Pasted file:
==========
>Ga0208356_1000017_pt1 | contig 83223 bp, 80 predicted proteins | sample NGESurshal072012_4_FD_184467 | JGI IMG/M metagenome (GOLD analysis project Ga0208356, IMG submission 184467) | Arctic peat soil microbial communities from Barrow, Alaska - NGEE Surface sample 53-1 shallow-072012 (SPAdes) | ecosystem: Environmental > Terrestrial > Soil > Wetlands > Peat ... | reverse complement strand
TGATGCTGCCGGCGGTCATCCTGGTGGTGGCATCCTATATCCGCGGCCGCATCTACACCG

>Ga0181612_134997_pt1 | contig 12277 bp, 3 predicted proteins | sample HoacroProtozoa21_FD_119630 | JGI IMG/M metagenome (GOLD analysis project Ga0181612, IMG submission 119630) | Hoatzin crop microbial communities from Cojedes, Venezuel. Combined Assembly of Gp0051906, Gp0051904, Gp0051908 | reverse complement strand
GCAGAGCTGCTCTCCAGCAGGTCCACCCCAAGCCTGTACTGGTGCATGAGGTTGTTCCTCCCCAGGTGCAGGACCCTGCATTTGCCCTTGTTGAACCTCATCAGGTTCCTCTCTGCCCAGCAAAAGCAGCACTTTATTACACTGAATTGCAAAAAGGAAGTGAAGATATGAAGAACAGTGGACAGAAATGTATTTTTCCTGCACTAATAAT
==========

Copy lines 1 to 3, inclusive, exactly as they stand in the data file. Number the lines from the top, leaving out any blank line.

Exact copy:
>Ga0208356_1000017_pt1 | contig 83223 bp, 80 predicted proteins | sample NGESurshal072012_4_FD_184467 | JGI IMG/M metagenome (GOLD analysis project Ga0208356, IMG submission 184467) | Arctic peat soil microbial communities from Barrow, Alaska - NGEE Surface sample 53-1 shallow-072012 (SPAdes) | ecosystem: Environmental > Terrestrial > Soil > Wetlands > Peat ... | reverse complement strand
TGATGCTGCCGGCGGTCATCCTGGTGGTGGCATCCTATATCCGCGGCCGCATCTACACCG

>Ga0181612_134997_pt1 | contig 12277 bp, 3 predicted proteins | sample HoacroProtozoa21_FD_119630 | JGI IMG/M metagenome (GOLD analysis project Ga0181612, IMG submission 119630) | Hoatzin crop microbial communities from Cojedes, Venezuel. Combined Assembly of Gp0051906, Gp0051904, Gp0051908 | reverse complement strand